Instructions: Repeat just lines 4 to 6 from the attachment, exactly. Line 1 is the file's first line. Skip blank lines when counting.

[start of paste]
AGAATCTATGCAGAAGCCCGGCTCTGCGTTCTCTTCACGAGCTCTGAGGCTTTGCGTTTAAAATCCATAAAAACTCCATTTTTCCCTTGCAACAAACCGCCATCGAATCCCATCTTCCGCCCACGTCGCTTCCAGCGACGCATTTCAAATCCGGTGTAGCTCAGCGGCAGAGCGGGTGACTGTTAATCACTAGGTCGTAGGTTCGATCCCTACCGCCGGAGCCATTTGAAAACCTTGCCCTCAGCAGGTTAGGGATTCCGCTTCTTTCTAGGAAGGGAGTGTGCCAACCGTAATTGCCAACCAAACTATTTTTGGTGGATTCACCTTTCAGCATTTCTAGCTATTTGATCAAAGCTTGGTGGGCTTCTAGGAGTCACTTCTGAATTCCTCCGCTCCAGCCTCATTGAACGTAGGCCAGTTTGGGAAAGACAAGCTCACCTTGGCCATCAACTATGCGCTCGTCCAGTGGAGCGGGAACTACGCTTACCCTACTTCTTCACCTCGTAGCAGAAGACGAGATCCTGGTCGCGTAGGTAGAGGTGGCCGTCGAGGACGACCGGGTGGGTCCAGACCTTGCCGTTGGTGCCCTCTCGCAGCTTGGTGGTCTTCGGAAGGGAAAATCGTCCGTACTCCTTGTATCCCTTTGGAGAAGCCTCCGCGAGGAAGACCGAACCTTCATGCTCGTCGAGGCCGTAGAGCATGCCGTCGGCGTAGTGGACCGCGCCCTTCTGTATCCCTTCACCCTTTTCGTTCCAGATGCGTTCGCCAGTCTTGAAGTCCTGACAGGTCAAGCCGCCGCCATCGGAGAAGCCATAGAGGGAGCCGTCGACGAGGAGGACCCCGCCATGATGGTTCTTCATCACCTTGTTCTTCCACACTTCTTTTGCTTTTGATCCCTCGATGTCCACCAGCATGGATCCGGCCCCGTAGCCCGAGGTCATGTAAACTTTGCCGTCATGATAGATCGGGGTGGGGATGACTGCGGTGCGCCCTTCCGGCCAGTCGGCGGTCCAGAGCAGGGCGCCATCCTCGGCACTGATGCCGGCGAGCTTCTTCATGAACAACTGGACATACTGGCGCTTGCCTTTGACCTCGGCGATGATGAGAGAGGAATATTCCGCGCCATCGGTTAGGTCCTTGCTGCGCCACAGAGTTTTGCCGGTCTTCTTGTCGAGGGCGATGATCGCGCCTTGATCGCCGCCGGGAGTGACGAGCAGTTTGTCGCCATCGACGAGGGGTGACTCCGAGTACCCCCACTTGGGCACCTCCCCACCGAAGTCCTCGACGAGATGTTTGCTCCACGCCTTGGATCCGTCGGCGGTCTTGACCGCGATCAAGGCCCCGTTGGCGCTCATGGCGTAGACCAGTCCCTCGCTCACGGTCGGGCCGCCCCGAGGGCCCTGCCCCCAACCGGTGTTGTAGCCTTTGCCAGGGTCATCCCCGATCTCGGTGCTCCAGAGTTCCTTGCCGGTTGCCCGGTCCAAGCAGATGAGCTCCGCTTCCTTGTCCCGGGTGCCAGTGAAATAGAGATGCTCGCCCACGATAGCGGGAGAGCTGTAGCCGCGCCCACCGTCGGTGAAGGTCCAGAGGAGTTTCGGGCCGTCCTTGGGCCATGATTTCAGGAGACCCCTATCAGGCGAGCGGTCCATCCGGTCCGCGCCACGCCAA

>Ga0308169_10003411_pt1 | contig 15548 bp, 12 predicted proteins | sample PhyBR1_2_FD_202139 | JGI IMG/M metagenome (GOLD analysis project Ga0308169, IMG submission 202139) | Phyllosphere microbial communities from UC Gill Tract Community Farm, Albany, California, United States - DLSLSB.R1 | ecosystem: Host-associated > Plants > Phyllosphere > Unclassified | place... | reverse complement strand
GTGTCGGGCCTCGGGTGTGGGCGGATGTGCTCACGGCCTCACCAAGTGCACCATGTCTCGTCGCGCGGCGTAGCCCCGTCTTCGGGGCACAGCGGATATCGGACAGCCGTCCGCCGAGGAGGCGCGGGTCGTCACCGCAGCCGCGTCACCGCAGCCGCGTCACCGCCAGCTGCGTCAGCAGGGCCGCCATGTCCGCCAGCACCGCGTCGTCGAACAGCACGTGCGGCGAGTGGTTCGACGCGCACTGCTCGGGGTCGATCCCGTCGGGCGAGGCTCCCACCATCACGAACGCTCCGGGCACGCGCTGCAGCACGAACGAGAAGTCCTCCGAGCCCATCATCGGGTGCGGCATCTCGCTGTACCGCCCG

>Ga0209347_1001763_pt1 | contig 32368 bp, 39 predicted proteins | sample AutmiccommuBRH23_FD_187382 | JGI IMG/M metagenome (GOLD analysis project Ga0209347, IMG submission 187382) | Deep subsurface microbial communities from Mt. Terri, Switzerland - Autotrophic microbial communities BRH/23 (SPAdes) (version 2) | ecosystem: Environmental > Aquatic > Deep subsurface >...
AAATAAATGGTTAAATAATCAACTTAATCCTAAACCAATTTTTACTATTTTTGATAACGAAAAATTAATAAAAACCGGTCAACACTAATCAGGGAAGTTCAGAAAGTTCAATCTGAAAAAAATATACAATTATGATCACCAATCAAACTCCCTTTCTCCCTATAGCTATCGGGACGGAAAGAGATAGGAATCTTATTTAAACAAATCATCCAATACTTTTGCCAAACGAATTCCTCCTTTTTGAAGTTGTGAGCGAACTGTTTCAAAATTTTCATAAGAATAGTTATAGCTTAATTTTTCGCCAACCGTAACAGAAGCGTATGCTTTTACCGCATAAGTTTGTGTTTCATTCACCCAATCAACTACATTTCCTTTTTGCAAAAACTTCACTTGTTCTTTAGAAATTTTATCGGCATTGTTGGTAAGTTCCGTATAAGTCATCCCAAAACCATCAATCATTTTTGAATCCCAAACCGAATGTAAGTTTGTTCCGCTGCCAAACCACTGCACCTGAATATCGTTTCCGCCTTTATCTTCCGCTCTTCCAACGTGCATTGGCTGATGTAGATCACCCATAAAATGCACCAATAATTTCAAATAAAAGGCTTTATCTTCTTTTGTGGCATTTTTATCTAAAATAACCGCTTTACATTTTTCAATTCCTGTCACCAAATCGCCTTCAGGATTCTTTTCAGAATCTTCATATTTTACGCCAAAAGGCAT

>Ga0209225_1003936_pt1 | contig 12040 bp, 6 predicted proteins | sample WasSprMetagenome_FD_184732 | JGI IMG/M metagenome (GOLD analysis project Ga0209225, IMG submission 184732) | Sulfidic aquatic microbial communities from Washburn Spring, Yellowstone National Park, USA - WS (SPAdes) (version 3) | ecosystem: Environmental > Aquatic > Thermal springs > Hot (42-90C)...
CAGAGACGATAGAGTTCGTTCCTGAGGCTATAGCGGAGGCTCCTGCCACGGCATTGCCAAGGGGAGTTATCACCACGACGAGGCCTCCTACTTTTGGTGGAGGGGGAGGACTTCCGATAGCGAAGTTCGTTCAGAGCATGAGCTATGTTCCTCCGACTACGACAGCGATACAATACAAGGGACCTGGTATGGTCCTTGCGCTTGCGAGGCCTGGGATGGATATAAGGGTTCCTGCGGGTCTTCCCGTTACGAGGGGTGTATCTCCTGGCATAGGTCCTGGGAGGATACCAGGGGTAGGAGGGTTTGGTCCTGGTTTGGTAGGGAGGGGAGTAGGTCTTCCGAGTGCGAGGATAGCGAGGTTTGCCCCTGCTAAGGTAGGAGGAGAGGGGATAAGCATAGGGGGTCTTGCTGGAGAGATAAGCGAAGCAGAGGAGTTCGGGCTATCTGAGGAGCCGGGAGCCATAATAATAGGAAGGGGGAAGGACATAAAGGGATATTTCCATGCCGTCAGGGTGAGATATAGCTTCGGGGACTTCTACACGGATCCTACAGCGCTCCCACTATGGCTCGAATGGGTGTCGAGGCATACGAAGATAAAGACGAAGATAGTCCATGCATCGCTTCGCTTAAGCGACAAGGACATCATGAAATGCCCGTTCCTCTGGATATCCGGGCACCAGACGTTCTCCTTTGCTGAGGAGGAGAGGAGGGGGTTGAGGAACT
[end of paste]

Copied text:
>Ga0209347_1001763_pt1 | contig 32368 bp, 39 predicted proteins | sample AutmiccommuBRH23_FD_187382 | JGI IMG/M metagenome (GOLD analysis project Ga0209347, IMG submission 187382) | Deep subsurface microbial communities from Mt. Terri, Switzerland - Autotrophic microbial communities BRH/23 (SPAdes) (version 2) | ecosystem: Environmental > Aquatic > Deep subsurface >...
AAATAAATGGTTAAATAATCAACTTAATCCTAAACCAATTTTTACTATTTTTGATAACGAAAAATTAATAAAAACCGGTCAACACTAATCAGGGAAGTTCAGAAAGTTCAATCTGAAAAAAATATACAATTATGATCACCAATCAAACTCCCTTTCTCCCTATAGCTATCGGGACGGAAAGAGATAGGAATCTTATTTAAACAAATCATCCAATACTTTTGCCAAACGAATTCCTCCTTTTTGAAGTTGTGAGCGAACTGTTTCAAAATTTTCATAAGAATAGTTATAGCTTAATTTTTCGCCAACCGTAACAGAAGCGTATGCTTTTACCGCATAAGTTTGTGTTTCATTCACCCAATCAACTACATTTCCTTTTTGCAAAAACTTCACTTGTTCTTTAGAAATTTTATCGGCATTGTTGGTAAGTTCCGTATAAGTCATCCCAAAACCATCAATCATTTTTGAATCCCAAACCGAATGTAAGTTTGTTCCGCTGCCAAACCACTGCACCTGAATATCGTTTCCGCCTTTATCTTCCGCTCTTCCAACGTGCATTGGCTGATGTAGATCACCCATAAAATGCACCAATAATTTCAAATAAAAGGCTTTATCTTCTTTTGTGGCATTTTTATCTAAAATAACCGCTTTACATTTTTCAATTCCTGTCACCAAATCGCCTTCAGGATTCTTTTCAGAATCTTCATATTTTACGCCAAAAGGCAT

>Ga0209225_1003936_pt1 | contig 12040 bp, 6 predicted proteins | sample WasSprMetagenome_FD_184732 | JGI IMG/M metagenome (GOLD analysis project Ga0209225, IMG submission 184732) | Sulfidic aquatic microbial communities from Washburn Spring, Yellowstone National Park, USA - WS (SPAdes) (version 3) | ecosystem: Environmental > Aquatic > Thermal springs > Hot (42-90C)...